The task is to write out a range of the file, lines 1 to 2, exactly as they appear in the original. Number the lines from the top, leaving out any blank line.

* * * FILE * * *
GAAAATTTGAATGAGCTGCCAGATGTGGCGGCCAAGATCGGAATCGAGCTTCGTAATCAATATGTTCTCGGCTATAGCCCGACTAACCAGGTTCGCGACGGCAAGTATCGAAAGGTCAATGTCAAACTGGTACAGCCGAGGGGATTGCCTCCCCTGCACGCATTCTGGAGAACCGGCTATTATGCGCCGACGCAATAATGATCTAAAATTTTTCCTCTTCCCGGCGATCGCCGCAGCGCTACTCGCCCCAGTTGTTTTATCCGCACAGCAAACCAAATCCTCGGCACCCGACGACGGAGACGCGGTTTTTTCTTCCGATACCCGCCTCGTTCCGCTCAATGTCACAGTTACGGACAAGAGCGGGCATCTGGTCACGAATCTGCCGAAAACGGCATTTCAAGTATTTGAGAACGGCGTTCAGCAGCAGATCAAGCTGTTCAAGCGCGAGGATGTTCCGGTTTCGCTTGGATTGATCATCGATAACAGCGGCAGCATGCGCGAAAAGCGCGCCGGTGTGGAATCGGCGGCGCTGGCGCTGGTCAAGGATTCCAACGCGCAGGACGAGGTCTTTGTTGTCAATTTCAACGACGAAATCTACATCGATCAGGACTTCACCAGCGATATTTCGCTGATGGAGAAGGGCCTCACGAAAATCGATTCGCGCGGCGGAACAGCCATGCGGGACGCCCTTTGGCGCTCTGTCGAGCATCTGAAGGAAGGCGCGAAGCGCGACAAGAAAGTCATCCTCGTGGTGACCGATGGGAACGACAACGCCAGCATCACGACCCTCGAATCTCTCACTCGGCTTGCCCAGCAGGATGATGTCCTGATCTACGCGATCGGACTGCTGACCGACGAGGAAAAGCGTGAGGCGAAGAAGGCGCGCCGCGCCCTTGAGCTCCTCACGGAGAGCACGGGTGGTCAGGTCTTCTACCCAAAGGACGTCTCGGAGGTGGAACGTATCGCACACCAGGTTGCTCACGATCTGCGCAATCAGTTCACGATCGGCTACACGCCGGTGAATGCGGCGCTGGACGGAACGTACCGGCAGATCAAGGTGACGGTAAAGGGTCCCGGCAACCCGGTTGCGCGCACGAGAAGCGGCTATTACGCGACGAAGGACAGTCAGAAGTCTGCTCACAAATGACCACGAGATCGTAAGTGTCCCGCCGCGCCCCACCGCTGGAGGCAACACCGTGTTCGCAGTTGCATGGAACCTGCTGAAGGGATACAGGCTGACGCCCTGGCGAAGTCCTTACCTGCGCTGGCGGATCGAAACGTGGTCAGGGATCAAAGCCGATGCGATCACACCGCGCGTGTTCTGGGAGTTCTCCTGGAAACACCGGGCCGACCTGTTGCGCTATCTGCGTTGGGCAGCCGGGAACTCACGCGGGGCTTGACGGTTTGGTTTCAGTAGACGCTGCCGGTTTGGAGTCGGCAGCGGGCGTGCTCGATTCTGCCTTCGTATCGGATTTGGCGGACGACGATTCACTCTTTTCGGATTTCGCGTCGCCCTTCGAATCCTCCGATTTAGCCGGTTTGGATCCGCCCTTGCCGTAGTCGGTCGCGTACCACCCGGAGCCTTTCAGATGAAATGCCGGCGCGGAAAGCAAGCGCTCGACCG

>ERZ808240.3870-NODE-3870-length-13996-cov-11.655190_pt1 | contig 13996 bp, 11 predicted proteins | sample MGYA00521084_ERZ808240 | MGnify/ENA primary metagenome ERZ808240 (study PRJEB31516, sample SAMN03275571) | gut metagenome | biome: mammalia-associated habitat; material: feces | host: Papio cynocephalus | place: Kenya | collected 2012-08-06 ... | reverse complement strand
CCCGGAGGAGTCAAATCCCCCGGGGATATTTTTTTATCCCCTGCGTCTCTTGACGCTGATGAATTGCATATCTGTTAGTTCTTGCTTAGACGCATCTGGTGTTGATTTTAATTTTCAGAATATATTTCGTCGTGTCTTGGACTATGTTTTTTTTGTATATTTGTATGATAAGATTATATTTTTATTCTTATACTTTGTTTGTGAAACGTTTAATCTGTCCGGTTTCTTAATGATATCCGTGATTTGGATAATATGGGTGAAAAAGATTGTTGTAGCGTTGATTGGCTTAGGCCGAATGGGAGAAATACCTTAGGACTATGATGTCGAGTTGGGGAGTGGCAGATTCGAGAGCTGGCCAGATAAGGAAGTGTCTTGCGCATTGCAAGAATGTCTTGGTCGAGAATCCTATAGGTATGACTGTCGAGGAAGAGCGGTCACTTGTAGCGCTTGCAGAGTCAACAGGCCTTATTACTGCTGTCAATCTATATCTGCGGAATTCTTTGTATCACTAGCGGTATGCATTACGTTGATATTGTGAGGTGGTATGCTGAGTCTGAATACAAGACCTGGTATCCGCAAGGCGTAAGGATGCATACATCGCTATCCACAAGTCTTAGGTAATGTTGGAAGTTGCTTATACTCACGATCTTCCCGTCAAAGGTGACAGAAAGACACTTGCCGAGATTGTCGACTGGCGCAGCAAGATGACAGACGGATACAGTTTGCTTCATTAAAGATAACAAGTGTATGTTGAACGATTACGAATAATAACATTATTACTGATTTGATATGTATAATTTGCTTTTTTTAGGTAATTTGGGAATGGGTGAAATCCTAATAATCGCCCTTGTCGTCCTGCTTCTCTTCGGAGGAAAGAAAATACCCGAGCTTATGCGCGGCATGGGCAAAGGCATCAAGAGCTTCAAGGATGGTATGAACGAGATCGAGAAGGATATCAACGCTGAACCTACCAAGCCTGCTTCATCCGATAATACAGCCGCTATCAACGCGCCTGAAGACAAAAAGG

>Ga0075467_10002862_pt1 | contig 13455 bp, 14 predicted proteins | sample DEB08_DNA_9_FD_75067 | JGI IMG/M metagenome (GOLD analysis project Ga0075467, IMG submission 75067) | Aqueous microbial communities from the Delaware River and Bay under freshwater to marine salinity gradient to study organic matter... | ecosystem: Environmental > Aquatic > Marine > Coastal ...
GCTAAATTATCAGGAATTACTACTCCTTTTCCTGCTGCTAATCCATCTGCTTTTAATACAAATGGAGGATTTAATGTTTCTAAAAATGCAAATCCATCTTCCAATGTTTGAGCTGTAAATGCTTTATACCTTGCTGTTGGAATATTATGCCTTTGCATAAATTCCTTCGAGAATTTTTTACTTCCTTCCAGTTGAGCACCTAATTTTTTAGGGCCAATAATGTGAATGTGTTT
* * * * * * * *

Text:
GAAAATTTGAATGAGCTGCCAGATGTGGCGGCCAAGATCGGAATCGAGCTTCGTAATCAATATGTTCTCGGCTATAGCCCGACTAACCAGGTTCGCGACGGCAAGTATCGAAAGGTCAATGTCAAACTGGTACAGCCGAGGGGATTGCCTCCCCTGCACGCATTCTGGAGAACCGGCTATTATGCGCCGACGCAATAATGATCTAAAATTTTTCCTCTTCCCGGCGATCGCCGCAGCGCTACTCGCCCCAGTTGTTTTATCCGCACAGCAAACCAAATCCTCGGCACCCGACGACGGAGACGCGGTTTTTTCTTCCGATACCCGCCTCGTTCCGCTCAATGTCACAGTTACGGACAAGAGCGGGCATCTGGTCACGAATCTGCCGAAAACGGCATTTCAAGTATTTGAGAACGGCGTTCAGCAGCAGATCAAGCTGTTCAAGCGCGAGGATGTTCCGGTTTCGCTTGGATTGATCATCGATAACAGCGGCAGCATGCGCGAAAAGCGCGCCGGTGTGGAATCGGCGGCGCTGGCGCTGGTCAAGGATTCCAACGCGCAGGACGAGGTCTTTGTTGTCAATTTCAACGACGAAATCTACATCGATCAGGACTTCACCAGCGATATTTCGCTGATGGAGAAGGGCCTCACGAAAATCGATTCGCGCGGCGGAACAGCCATGCGGGACGCCCTTTGGCGCTCTGTCGAGCATCTGAAGGAAGGCGCGAAGCGCGACAAGAAAGTCATCCTCGTGGTGACCGATGGGAACGACAACGCCAGCATCACGACCCTCGAATCTCTCACTCGGCTTGCCCAGCAGGATGATGTCCTGATCTACGCGATCGGACTGCTGACCGACGAGGAAAAGCGTGAGGCGAAGAAGGCGCGCCGCGCCCTTGAGCTCCTCACGGAGAGCACGGGTGGTCAGGTCTTCTACCCAAAGGACGTCTCGGAGGTGGAACGTATCGCACACCAGGTTGCTCACGATCTGCGCAATCAGTTCACGATCGGCTACACGCCGGTGAATGCGGCGCTGGACGGAACGTACCGGCAGATCAAGGTGACGGTAAAGGGTCCCGGCAACCCGGTTGCGCGCACGAGAAGCGGCTATTACGCGACGAAGGACAGTCAGAAGTCTGCTCACAAATGACCACGAGATCGTAAGTGTCCCGCCGCGCCCCACCGCTGGAGGCAACACCGTGTTCGCAGTTGCATGGAACCTGCTGAAGGGATACAGGCTGACGCCCTGGCGAAGTCCTTACCTGCGCTGGCGGATCGAAACGTGGTCAGGGATCAAAGCCGATGCGATCACACCGCGCGTGTTCTGGGAGTTCTCCTGGAAACACCGGGCCGACCTGTTGCGCTATCTGCGTTGGGCAGCCGGGAACTCACGCGGGGCTTGACGGTTTGGTTTCAGTAGACGCTGCCGGTTTGGAGTCGGCAGCGGGCGTGCTCGATTCTGCCTTCGTATCGGATTTGGCGGACGACGATTCACTCTTTTCGGATTTCGCGTCGCCCTTCGAATCCTCCGATTTAGCCGGTTTGGATCCGCCCTTGCCGTAGTCGGTCGCGTACCACCCGGAGCCTTTCAGATGAAATGCCGGCGCGGAAAGCAAGCGCTCGACCG

>ERZ808240.3870-NODE-3870-length-13996-cov-11.655190_pt1 | contig 13996 bp, 11 predicted proteins | sample MGYA00521084_ERZ808240 | MGnify/ENA primary metagenome ERZ808240 (study PRJEB31516, sample SAMN03275571) | gut metagenome | biome: mammalia-associated habitat; material: feces | host: Papio cynocephalus | place: Kenya | collected 2012-08-06 ... | reverse complement strand